Even More Fear For Your Ears

Since the last two installments were so popular, I’ve decided to yet again dip into my collection of free audio drama/audio book links:

Wikisource has lots of great classic chillers available, like “Christabel,” “The Damned Thing,” “The Picture in the House” and “The Judge’s House.”

I know what you’re thinking. “Hey Weird Jon, those Wikisource audio books are actually from Librivox!” Yes, I finally caught on to that. Not only am I linking to that site to make up for my mistake, but I also wanted to spotlight their audio versions of The King in Yellow and Edison’s Conquest of Mars (both of which were previously discussed here).

Tales to Terrify is the companion piece to the Starship Sofa podcast. One of my favorite tales is Silvia Moreno-Garcia’s “Flash Frame,” a Lovecraftian tale of strange goings on in Mexico City during the 80’s.

Speaking of Lovecraft, Macabre Fantasy Radio Theater has recently completed an excellent production of H.P. Lovecraft’s “The Statement of Randolph Carter.”

Our friends over at Monster Island Resort have also been bitten by the audio bug. I particularly enjoyed Miguel’s take on Edgar Allan Poe’s “The Black Cat” and the complete reading of H.P. Lovecraft’s “Herbert West, Re-animator” saga.

Similarly, Braineater.com has readings of M. R. James’ “Rats” and H. G. Wells’ “The Red Room.”

Best known for selling classic old time radio shows, Radio Spirits also has a rotating selection of free streaming OTR goodness available every month. Naturally, they have plenty of spooky stuff in October.

Shoestring Radio Theatre produces weekly radio shows that try to recapture the style and feel of old time radio programs. I especially enjoy “The Spectre” and “The Eavesdropper” (tributes to The Shadow and The Whistler).

This is a real treat, a vintage 1912 phonograph recording of James Whitcomb Riley reading “Little Orphant Annie” (as seen in the last installment of “Vile Verses”). Those of you without Quicktime can download this version instead.

Have you ever played the free video game the white chamber before? If so, you might be interested in the audio drama prequel.

Washington Audio Theater has an interesting take on a real life story in “The Poe Toaster Not Cometh.”

Fans of Doctor Who might remember The Minister of Chance character from the audio drama Death Comes To Time. What they might not know is that he has his own spin-off series, which you can hear a free sample of at its official website.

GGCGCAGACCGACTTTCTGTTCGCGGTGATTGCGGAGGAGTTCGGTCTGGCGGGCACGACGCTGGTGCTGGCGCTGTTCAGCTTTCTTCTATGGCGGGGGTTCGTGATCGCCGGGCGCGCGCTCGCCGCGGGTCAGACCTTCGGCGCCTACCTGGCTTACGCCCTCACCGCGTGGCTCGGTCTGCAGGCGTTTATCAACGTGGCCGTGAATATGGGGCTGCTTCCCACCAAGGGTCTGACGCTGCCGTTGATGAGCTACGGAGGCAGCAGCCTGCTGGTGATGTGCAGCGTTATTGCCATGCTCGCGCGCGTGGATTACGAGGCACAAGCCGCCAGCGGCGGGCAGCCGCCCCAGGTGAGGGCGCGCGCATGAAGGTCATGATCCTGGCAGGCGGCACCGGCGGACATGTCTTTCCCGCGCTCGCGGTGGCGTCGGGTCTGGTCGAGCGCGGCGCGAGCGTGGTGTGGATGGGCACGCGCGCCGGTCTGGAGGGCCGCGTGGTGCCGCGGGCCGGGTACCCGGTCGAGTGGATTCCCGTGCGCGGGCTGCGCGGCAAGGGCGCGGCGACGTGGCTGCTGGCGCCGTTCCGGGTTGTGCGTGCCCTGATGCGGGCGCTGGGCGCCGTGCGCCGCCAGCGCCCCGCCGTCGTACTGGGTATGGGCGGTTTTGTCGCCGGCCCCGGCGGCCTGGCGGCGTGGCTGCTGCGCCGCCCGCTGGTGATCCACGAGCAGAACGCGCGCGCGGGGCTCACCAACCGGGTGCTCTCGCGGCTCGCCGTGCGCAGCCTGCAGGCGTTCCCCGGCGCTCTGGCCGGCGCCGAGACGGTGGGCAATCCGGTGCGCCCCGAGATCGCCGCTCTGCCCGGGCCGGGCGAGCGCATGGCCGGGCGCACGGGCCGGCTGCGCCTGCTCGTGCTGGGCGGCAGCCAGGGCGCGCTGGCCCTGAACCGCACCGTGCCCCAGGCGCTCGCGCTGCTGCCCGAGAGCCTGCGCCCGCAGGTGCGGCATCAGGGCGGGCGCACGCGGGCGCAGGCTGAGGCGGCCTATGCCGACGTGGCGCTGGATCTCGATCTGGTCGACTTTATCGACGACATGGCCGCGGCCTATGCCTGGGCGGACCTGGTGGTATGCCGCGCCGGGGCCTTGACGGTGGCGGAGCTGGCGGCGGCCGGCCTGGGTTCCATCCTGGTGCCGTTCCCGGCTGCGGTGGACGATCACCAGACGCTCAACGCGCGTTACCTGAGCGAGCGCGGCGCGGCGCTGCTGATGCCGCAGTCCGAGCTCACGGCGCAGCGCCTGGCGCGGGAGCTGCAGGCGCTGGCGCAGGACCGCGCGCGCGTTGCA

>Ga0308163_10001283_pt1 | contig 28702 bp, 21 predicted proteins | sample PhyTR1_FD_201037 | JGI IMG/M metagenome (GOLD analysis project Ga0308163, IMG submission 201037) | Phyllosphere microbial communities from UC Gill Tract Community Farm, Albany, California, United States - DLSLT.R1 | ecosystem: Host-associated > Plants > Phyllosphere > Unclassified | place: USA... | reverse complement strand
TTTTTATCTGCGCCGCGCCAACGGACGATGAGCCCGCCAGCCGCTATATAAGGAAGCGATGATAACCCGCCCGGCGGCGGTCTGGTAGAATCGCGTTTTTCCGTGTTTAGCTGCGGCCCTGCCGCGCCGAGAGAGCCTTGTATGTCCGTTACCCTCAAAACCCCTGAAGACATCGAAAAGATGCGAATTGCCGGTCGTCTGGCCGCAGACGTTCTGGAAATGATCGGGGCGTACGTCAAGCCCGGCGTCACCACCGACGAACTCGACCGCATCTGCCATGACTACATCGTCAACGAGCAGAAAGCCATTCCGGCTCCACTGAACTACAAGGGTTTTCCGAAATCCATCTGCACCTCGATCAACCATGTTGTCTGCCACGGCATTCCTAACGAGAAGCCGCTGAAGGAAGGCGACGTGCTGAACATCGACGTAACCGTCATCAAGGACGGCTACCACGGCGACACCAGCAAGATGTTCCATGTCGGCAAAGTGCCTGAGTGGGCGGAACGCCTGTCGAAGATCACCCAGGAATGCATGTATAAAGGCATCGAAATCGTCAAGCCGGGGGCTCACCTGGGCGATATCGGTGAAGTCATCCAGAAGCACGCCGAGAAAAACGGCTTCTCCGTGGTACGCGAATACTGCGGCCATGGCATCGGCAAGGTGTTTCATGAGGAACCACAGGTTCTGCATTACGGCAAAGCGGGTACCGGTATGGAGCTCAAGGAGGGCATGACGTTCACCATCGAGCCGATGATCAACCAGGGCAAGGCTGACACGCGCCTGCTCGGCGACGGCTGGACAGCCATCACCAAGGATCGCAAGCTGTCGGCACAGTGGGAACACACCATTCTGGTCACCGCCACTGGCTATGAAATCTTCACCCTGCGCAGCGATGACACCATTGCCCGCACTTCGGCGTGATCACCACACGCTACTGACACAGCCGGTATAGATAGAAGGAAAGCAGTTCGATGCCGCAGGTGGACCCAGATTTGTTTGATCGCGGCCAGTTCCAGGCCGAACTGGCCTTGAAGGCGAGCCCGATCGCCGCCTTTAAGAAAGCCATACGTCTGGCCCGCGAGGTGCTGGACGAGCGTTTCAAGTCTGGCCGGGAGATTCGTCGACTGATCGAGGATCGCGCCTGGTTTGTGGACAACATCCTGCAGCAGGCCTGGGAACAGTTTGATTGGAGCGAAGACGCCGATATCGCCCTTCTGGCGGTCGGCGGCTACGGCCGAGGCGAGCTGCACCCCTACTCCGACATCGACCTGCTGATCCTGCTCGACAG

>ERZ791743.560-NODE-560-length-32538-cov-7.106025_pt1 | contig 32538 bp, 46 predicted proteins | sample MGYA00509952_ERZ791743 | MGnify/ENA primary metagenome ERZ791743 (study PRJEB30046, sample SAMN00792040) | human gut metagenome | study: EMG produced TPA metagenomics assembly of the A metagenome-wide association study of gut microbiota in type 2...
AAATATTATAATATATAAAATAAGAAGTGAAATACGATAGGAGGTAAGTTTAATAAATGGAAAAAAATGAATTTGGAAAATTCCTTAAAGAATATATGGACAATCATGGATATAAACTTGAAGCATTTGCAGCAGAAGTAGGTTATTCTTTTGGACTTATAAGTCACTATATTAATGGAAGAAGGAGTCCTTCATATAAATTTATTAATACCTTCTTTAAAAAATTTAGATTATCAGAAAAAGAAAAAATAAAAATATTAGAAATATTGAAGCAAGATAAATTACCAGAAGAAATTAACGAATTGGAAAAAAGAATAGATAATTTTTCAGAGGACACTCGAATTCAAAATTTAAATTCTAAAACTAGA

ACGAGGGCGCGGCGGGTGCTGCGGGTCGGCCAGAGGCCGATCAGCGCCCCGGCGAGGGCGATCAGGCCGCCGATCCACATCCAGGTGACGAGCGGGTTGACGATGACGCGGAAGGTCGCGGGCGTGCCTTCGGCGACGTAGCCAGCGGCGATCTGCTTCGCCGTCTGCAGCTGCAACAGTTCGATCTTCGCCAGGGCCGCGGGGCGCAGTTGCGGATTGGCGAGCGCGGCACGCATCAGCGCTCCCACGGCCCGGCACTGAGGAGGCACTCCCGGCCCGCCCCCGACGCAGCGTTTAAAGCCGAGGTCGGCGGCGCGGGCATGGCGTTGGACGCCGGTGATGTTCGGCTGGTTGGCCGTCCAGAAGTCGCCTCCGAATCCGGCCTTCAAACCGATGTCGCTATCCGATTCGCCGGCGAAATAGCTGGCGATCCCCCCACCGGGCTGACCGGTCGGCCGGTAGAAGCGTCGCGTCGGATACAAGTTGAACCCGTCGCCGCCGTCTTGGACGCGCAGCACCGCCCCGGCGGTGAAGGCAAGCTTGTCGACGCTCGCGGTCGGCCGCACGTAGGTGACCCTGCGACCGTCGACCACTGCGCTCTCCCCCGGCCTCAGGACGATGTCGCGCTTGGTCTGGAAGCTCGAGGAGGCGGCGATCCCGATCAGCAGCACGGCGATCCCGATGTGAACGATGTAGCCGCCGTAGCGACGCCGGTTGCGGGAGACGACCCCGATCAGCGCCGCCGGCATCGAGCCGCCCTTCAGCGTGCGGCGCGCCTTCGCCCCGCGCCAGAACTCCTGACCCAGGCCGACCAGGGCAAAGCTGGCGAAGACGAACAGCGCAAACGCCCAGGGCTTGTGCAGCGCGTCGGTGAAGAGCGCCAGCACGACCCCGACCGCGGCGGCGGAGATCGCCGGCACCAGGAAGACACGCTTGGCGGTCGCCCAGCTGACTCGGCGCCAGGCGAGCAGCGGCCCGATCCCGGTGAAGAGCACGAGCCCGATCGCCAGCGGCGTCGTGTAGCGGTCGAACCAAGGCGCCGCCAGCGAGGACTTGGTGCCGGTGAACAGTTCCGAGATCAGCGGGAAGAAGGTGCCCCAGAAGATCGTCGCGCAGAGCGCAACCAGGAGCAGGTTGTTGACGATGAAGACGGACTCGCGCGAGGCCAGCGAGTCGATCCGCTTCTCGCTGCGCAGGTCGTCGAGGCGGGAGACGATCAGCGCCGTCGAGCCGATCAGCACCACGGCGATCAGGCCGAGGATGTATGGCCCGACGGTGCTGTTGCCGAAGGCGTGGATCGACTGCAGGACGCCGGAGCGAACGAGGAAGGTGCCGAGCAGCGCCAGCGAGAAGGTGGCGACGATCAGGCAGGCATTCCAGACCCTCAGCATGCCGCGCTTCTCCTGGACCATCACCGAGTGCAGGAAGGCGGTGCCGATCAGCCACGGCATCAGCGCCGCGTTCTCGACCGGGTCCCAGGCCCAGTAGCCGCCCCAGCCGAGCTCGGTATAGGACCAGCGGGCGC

iTunes offers a wealth of free audio dramas and audio books. Some of my more recent discoveries include, 1918, The Mask of Inanna, Harry Strange, New Radio Theater, Blind Fly Theater, Aberrant Dreams, Omega Road Chronicles, Call Me Jack and The Martians Are Here.

Brown Monkey Audio has a surprisingly humorous take on Lovecraft’s “The Dunwich Horror” (among other tales). Those seeking more serious fare might prefer Afterhell and/or the zombie-themed One Eighteen: Migration.

Fangoria has a series of audio dramas called Dreadtime Stories hosted by none other than Malcolm McDowell. I like to think of it as an American answer to Christopher Lee’s Fireside Tales. You can find the free streaming version of the series here, but you can only experience the extended editions as either paid downloads or CDs from AudioGo. Why am I mentioning this? Take a wild guess at what I’m planning on reviewing next month…

As always, Gravedigger’s Local 16 is not to be held responsible for anything that may occur (be it good or bad) as a result of downloading or streaming from any links given here. Attempt at your own discretion. Some downloads may not work in certain regions. Blah blah blah…

2 pings

  1. […] countdown might remember how I briefly touched on Fangoria’s Dreadtime Stories last month in my most recent installment of “Fear For Your Ears.” Said series is the result of Fangoria teaming up with the man behind The Twilight Zone radio series […]

  2. […] the last three installments were so well received, I’ve decided to once again dip into my massive collection of free […]

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